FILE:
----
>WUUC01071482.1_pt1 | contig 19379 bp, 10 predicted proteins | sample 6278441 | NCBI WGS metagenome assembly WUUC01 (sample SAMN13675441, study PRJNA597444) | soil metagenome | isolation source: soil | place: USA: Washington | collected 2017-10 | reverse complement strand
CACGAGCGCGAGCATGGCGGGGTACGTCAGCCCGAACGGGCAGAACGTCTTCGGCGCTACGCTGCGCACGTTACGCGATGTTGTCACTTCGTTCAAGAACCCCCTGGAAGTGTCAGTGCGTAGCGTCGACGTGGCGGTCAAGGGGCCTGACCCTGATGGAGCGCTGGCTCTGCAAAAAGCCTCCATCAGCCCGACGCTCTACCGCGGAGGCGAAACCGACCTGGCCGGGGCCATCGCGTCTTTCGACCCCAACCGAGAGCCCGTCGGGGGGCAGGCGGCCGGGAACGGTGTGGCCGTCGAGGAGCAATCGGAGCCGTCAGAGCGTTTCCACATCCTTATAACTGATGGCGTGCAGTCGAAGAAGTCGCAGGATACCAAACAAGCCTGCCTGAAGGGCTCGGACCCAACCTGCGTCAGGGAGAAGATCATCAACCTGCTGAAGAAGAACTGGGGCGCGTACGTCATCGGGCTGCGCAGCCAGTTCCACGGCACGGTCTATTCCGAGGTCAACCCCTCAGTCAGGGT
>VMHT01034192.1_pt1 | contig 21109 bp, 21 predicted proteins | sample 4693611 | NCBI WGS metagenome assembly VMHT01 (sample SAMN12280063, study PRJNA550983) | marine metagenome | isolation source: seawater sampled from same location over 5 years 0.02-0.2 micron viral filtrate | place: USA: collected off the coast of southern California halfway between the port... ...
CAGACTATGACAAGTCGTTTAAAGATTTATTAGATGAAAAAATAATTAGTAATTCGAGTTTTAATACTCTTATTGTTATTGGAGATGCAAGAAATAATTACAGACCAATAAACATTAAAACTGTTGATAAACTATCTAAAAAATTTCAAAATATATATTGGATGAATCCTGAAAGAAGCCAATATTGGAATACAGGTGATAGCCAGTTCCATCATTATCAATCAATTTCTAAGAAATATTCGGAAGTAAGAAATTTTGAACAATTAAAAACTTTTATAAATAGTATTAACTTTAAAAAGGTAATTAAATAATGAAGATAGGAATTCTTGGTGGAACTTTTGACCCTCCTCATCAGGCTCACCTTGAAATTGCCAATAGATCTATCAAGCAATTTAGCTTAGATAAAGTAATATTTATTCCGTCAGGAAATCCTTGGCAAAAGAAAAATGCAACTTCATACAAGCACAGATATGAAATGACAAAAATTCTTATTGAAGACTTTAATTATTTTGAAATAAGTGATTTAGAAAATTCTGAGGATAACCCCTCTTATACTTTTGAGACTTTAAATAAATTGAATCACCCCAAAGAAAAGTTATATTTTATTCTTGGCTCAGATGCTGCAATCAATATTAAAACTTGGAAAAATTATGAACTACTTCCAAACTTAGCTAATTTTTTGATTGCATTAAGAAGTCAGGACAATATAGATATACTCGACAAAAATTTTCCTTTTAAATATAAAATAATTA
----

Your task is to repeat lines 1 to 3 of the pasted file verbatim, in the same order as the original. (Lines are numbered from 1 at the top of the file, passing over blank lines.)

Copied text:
>WUUC01071482.1_pt1 | contig 19379 bp, 10 predicted proteins | sample 6278441 | NCBI WGS metagenome assembly WUUC01 (sample SAMN13675441, study PRJNA597444) | soil metagenome | isolation source: soil | place: USA: Washington | collected 2017-10 | reverse complement strand
CACGAGCGCGAGCATGGCGGGGTACGTCAGCCCGAACGGGCAGAACGTCTTCGGCGCTACGCTGCGCACGTTACGCGATGTTGTCACTTCGTTCAAGAACCCCCTGGAAGTGTCAGTGCGTAGCGTCGACGTGGCGGTCAAGGGGCCTGACCCTGATGGAGCGCTGGCTCTGCAAAAAGCCTCCATCAGCCCGACGCTCTACCGCGGAGGCGAAACCGACCTGGCCGGGGCCATCGCGTCTTTCGACCCCAACCGAGAGCCCGTCGGGGGGCAGGCGGCCGGGAACGGTGTGGCCGTCGAGGAGCAATCGGAGCCGTCAGAGCGTTTCCACATCCTTATAACTGATGGCGTGCAGTCGAAGAAGTCGCAGGATACCAAACAAGCCTGCCTGAAGGGCTCGGACCCAACCTGCGTCAGGGAGAAGATCATCAACCTGCTGAAGAAGAACTGGGGCGCGTACGTCATCGGGCTGCGCAGCCAGTTCCACGGCACGGTCTATTCCGAGGTCAACCCCTCAGTCAGGGT
>VMHT01034192.1_pt1 | contig 21109 bp, 21 predicted proteins | sample 4693611 | NCBI WGS metagenome assembly VMHT01 (sample SAMN12280063, study PRJNA550983) | marine metagenome | isolation source: seawater sampled from same location over 5 years 0.02-0.2 micron viral filtrate | place: USA: collected off the coast of southern California halfway between the port... ...